Recognizing Limb Loss Depression
It is vitally important to recognize and acknowledge that you are grieving. Losing a limb is losing a part of yourself in more than just the physical sense. Our limbs allow us to explore and interact with the environment around us, and their loss is an irreversible change to how we see ourselves and our place in the world.
The loss of a limb is more than losing an easy way to move and walk, but the ability to take a dog for a mountain hike, dance to your favorite song, or paint the sunset. You lose access to something that brought you joy.
Depression can be one of the most complex stages of grief to move on from. Amputees may notice a few regular signs of depression that are difficult to ward off.
Signs and symptoms of depression include:
- Extreme loss of appetite or weight gain
- Trouble concentrating, remembering things, and lethargy
- Change in sleeping habits - sleeping more or less on either extreme
- Loss of interest in activities like hobbies, sports, or sex
- Social withdrawal from friends and family
- Feelings of guilt, hopelessness, or emptiness
- Angry outbursts, irritability, or frustration over small things
Many amputees and limb loss survivors experience depression and grief. Having these feelings doesn’t make you weak. They are a natural reaction to significant loss of any kind.
Your situation will get better in time. If you experience symptoms of depression for a prolonged time, or have thoughts of self-harm, please seek a medical professional's help.
Coping With Limb Loss Grief
The emotional and physical recovery from loss is never easy. No one has the same history or support framework to make a simple solution. It takes time and effort to cope with and overcome the loss of a limb. If you have noticed symptoms in yourself, try a few suggestions for helping overcome depression.
No one recovers the same, so if something doesn’t work, don’t give up, try another method. No one gets better overnight. It will be a series of small steps towards being whole again. And no one should cope alone. Allow friends and family to help where possible, and know support groups and trained medical professionals can help.
1. Addressing the Physical
Though it may not feel like it at first, one of the simplest steps is to keep a routine for your day. Get out of bed, get dressed, and get out of the house if you can manage it. Even a brief walk to the mailbox, around the backyard, or a trip to a local shop or cafe can give you a sense of normalcy and accomplishment.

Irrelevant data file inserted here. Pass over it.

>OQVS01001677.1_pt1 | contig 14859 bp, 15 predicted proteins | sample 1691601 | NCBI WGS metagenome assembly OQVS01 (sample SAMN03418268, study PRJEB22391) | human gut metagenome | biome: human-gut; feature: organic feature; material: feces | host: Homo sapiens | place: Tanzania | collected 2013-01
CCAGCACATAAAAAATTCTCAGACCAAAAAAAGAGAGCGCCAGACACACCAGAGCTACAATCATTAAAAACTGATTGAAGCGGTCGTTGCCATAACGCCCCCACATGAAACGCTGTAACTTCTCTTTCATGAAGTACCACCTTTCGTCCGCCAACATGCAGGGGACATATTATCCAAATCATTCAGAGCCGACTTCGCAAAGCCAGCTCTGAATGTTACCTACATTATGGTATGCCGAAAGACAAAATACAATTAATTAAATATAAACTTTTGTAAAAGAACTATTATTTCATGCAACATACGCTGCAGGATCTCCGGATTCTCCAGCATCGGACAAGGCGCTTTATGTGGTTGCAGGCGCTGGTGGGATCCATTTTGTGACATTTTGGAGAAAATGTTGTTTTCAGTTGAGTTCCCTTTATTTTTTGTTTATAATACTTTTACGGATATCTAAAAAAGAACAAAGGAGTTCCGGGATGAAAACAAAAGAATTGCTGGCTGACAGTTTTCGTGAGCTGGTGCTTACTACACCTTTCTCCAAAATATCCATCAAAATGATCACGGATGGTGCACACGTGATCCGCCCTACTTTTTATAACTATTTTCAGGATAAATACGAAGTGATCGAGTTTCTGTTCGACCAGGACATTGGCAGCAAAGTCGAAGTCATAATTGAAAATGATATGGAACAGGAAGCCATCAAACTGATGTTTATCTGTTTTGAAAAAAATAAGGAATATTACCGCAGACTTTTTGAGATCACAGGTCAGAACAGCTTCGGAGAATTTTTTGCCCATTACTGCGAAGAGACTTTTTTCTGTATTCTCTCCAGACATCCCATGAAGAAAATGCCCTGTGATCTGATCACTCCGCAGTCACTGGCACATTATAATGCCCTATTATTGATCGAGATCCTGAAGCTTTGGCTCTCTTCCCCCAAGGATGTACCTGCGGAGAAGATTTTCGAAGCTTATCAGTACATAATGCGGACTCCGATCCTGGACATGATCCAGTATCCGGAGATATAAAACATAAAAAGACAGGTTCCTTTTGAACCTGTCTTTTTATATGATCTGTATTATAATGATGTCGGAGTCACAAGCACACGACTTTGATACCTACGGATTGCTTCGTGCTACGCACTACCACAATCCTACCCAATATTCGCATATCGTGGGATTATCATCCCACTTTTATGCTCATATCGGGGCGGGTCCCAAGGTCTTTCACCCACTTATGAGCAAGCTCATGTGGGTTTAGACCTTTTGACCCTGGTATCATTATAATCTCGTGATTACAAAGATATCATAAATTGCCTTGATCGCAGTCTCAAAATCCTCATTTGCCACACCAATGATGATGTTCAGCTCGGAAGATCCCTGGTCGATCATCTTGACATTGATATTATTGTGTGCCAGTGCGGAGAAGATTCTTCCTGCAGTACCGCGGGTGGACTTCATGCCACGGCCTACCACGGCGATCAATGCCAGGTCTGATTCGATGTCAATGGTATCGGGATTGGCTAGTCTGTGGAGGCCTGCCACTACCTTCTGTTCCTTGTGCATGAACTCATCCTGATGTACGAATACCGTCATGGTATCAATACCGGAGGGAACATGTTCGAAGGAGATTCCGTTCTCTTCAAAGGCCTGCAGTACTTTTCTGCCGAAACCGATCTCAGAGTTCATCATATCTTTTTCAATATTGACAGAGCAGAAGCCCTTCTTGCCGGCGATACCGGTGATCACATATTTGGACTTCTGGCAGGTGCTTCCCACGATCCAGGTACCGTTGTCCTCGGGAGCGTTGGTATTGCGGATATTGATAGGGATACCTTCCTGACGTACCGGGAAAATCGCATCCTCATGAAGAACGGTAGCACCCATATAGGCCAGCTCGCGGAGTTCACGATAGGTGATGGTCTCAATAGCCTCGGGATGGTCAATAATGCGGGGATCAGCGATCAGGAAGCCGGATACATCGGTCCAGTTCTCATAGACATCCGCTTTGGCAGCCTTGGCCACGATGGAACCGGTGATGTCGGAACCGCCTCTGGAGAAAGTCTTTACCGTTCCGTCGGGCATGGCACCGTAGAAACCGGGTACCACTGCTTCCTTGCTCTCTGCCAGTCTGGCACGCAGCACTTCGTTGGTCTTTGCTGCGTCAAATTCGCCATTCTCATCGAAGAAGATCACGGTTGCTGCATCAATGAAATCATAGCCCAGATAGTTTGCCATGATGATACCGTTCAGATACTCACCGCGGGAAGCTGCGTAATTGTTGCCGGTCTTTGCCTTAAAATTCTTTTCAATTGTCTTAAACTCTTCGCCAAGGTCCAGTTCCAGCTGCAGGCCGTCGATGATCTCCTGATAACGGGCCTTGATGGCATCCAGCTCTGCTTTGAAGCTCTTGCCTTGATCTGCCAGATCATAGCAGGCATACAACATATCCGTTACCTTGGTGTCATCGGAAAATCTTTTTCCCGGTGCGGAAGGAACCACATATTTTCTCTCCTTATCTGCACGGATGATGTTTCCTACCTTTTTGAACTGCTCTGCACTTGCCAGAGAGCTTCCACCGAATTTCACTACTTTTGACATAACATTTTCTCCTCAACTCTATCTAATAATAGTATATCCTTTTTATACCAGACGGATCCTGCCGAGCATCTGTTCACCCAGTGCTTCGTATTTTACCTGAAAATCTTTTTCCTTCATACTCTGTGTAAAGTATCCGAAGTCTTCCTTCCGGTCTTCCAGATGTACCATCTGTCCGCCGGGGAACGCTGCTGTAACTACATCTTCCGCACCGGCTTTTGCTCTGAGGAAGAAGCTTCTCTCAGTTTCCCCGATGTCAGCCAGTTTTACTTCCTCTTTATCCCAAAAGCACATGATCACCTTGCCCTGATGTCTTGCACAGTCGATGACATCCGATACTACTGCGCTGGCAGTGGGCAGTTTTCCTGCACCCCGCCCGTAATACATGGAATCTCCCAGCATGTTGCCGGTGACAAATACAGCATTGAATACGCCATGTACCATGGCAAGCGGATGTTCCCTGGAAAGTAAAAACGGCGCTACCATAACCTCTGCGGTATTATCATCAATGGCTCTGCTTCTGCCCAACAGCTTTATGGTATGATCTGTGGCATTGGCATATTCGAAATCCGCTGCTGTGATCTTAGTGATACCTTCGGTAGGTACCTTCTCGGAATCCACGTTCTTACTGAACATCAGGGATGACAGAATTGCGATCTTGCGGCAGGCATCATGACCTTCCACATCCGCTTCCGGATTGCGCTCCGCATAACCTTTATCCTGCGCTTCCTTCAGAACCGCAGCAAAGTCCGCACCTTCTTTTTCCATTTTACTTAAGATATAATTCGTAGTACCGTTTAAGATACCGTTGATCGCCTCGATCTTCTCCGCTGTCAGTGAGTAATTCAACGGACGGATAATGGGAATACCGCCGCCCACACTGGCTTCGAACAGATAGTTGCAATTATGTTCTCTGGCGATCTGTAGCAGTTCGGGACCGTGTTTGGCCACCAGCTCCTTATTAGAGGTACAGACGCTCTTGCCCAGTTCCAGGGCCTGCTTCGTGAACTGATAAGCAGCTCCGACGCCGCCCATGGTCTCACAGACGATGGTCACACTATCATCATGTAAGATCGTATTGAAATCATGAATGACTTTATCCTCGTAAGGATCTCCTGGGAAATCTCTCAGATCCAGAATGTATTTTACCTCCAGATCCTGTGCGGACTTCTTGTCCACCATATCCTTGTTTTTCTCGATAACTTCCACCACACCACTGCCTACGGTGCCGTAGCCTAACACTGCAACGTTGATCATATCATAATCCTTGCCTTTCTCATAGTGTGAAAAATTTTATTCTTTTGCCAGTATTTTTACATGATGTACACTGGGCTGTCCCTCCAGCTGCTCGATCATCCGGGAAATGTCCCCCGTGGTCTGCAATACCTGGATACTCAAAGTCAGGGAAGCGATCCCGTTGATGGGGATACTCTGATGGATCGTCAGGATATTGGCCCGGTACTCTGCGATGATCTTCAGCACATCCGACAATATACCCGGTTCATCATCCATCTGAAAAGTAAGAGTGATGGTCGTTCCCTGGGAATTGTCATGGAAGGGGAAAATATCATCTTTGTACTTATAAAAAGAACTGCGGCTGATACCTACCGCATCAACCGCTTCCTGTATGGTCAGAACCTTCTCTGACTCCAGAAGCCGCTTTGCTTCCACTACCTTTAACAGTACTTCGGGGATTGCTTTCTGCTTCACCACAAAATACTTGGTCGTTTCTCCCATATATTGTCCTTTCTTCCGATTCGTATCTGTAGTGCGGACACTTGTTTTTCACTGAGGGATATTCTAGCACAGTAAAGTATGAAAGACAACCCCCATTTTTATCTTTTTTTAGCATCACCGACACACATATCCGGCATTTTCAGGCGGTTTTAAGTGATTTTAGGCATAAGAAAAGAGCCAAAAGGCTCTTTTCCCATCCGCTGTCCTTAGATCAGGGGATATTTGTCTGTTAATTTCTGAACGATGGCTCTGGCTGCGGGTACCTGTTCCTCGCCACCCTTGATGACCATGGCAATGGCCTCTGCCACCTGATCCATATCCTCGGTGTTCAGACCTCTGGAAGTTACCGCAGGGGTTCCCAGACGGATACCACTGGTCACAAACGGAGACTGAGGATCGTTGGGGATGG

Include a focus on your diet and exercise in your daily routine. You don’t need to alter either greatly from before the limb loss occurred. But focus on healthy options that you like and avoid sweets, as the crash can push you further into depression.
Gentle movement and breath exercise can help relax muscles and decrease the real physical pain you might be experiencing.
2. Emotional and Mental Support
Communicate to those around you and yourself. Speak honestly to friends and family about what you are experiencing.
They want to help but might not know how to give you the help you need while fostering your independence. If you find it difficult to speak to people close to you personally, reach out to a support group. You are truly not alone.
Sometimes what we feel is hard to express in words. If talking or writing down how you feel seems insurmountable, find other ways to express yourself and your emotions.
Meditation can bring a sense of calm and balance. Creating something can give you a way to vent negative feelings safely. Your art doesn’t have to be good or skilled; it just needs to externalize how you feel.
Getting discouraged is natural. When you feel you aren’t improving, look back to where you started. Odds are you have come further than you realize. Don’t let your desire to be fully recovered overwhelm your work.
Revel in the small victories along the way.
3. Find Purpose
Everyone measures themselves against having a purpose or definable worth to society. It helps define who we are, and losing a limb should not change that. It can be as simple as going back to work, getting involved at your church, or as life-changing as returning to school for an entirely new career.
Find a goal or cause that you can focus on and involve yourself. Keep the same dreams you had before but start with small successes to build your independence. Creating new traditions and memories can give hope for the present and future. Remember, you are still here, and you have time.
Orthopedic Appliances and Prosthetics
Part of getting back your physical sense of self might include using a prosthetic. Prosthetic limbs not only help aid what you are physically capable of but might help you feel less conscious in public about your appearance. Prosthetics take time and practice to master, but they can help get you out into the world again and help overcome social anxiety.
The Orthopedic Appliance Company offers the highest quality bracing and artificial limbs across Western North Carolina, Upstate South Carolina, Eastern Tennessee, and North Georgia. We specialize in restoring mobility and independence to individuals facing the absence of a limb with comprehensive prosthetic services.
If you have any questions about our services or need to set up an appointment, contact us online or call.